I don't know where this claim of "many" Zen teachers ordaining in the Theravada and ordaining in the Zen sect comes from. I know of a few Zen and Theravada trained people, but I also know of actually ordained Catholic priests who are recognized Zen teachers. I would never say "many" in either case.
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Re: Zen & Theravada: Not So Different?

Postby fukasetsu on Thu Jul 27, 2017 5:57 pm

desert_woodworker wrote:Thus, it would seem that the exercise of the element of true Compassion for saving all beings is the distinguishing element between, say, Theravada (or Hinayana, generally) and Mahayana, according to Dogen's teacher Ju-ching.

And we already know that the bodhisattva, as a practitioner-ideal-type, is a Mahayana invention (innovation), not a Theravada one.

--Joe


Joe, here's a video which is about certain differences between certain vehicles, my cats are in it too.
parental advisory; it includes the word illusion

https://vimeo.com/227285024
Differences are never in opposition.
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Re: Zen & Theravada: Not So Different?

Postby desert_woodworker on Fri Jul 28, 2017 1:54 am

Fuki,

fukasetsu wrote:Joe, here's a video which is about certain differences between certain vehicles, my cats are in it too.

Loverly! ;)

Great to see the Nalanda University crew haggling, and making-nice.

This is just the sort of thing that is anathema to Ch'an, or in Ch'an. Well, Ch'an (Zen) is/are not the "teaching"-school(s). They are (it is... ) the Meditation school.

But the Nalanda University in India was the great place for textual studies of the scriptures and commentaries. I'm glad that there is "another way" entirely. We can practice in order to have Shakyamuni's experience under the tree. Then, we might as well have written all the "scriptures" ourselves. Do you understand? :lol2: ;)

Note that the monk who the long-bearded teacher in the video revered or credited most was a Chinese-surnamed fellow. Maybe had a Ch'an background? Like my root-teacher?

Kiss the cats,

--Joe

p.s. "sexy" curved TV screen. First one I've seen.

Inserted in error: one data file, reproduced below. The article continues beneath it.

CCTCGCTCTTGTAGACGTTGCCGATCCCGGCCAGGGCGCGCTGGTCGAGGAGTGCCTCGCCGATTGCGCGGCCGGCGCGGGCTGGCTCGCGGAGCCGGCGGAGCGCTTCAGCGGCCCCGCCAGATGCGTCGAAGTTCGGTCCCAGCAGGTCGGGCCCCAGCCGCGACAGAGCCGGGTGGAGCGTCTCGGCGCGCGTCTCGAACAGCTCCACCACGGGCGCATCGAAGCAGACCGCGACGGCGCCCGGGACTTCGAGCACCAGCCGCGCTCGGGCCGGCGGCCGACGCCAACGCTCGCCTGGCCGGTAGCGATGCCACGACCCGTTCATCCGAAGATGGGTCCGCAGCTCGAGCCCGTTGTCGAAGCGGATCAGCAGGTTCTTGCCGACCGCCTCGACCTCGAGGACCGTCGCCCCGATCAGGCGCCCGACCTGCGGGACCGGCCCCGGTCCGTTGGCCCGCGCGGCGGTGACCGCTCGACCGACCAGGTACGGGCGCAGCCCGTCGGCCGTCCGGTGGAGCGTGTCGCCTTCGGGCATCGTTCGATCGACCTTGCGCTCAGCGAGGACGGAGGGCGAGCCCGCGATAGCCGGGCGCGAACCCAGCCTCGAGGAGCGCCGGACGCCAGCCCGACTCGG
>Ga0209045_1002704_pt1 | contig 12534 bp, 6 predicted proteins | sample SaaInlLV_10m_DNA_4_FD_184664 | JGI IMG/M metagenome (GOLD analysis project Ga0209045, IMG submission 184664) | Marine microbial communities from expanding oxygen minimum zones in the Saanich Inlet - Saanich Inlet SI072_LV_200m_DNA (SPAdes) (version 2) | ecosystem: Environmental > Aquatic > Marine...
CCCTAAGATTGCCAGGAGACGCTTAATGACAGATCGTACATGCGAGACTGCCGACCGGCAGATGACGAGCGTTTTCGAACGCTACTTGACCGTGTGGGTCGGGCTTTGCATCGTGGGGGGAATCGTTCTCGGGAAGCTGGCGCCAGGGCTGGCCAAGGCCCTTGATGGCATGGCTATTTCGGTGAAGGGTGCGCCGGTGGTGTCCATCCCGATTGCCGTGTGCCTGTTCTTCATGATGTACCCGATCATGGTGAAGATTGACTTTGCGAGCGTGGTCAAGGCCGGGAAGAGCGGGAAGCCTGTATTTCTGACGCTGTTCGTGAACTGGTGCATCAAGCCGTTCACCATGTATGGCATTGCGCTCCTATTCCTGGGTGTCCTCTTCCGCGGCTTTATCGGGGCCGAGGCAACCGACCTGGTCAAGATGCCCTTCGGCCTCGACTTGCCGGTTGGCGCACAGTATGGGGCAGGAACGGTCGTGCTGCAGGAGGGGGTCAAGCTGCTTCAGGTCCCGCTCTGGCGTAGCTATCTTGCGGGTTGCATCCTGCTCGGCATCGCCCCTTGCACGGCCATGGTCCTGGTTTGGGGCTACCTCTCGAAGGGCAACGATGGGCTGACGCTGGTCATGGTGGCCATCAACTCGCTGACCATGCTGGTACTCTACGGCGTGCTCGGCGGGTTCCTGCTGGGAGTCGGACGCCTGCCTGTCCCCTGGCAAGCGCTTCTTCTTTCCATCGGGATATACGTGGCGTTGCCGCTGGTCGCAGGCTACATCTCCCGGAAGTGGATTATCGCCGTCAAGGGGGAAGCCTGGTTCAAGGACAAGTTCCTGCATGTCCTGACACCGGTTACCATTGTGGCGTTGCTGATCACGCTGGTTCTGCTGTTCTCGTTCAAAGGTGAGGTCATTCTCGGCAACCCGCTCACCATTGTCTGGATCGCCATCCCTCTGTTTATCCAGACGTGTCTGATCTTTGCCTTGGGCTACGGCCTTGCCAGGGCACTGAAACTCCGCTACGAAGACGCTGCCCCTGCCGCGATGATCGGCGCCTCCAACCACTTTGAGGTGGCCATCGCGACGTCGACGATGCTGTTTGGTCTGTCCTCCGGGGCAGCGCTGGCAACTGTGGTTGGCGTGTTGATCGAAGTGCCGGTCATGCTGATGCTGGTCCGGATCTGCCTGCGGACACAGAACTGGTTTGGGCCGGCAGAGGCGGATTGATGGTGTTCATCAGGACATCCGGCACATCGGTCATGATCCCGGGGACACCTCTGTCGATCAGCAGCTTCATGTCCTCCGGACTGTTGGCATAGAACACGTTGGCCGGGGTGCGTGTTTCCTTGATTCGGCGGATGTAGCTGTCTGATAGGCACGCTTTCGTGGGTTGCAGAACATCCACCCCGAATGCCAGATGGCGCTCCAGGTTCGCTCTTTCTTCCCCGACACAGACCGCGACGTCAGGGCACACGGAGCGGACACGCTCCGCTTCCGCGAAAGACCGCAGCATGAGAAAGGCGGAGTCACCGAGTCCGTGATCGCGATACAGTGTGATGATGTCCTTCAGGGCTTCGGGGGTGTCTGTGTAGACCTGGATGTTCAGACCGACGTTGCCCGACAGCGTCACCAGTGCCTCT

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Re: Zen & Theravada: Not So Different?

Postby fukasetsu on Fri Jul 28, 2017 7:06 pm

"anathema to Ch'an" :lol2: :lol2: :lol2:
That hurt my jaw Sir, I understand and cats kissed.

I'd say you're a fine ambassador for Ch'an Joe, you remind me of Xu Yun.
Experience Chan! It can't be described.
When you describe it you miss the point.
When you discover that your proofs are without substance
You'll realize that words are nothing but dust.


Everyone who visits my home says something similair about the tv, I always forget it's curved, I only noticed the effect the first 3 days or so,
I picked it up on a black friday on the black market (black market not as in illegal, it's just called black I don't know why)
I'd trade it for a bowl of cat food.
Differences are never in opposition.
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Re: Zen & Theravada: Not So Different?

Postby desert_woodworker on Fri Jul 28, 2017 8:04 pm

Fuki,

fukasetsu wrote:I'd say you're a fine ambassador for Ch'an Joe, you remind me of Xu Yun.

He lived a good long life! To age 120. He almost died at sea, once, though. He was fished out of the ocean nearly lifeless.

Ch'an Master Xu Yun is in fact my Dharma Grandfather. He was a teacher of one of my teacher Sheng Yen's teachers. (Guo Gu probably knows a lot more about this).

Ch'an Master Xu Yun wrote:You'll realize that words are nothing but dust.

Yes! Makes me thirsty... .

--Joe
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Re: Zen & Theravada: Not So Different?

Postby desert_woodworker on Fri Jul 28, 2017 8:10 pm

fukasetsu wrote:(black market not as in illegal, it's just called black I don't know why)

Boy, this is off-topic, but hereabouts (USA), that lower-price market is called "The Grey Market". No so black as "Black"! It just sounds a little better, maybe.

In New York City, I used to buy some of my Nikon camera lenses on "the Grey Market", downtown, and saved pretty-big (1970s-80s) bucks.

To be a little on topic, I'd say that "Zen" and Theravada are pretty different. For the reasons given earlier. ;)

--Joe
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Re: Zen & Theravada: Not So Different?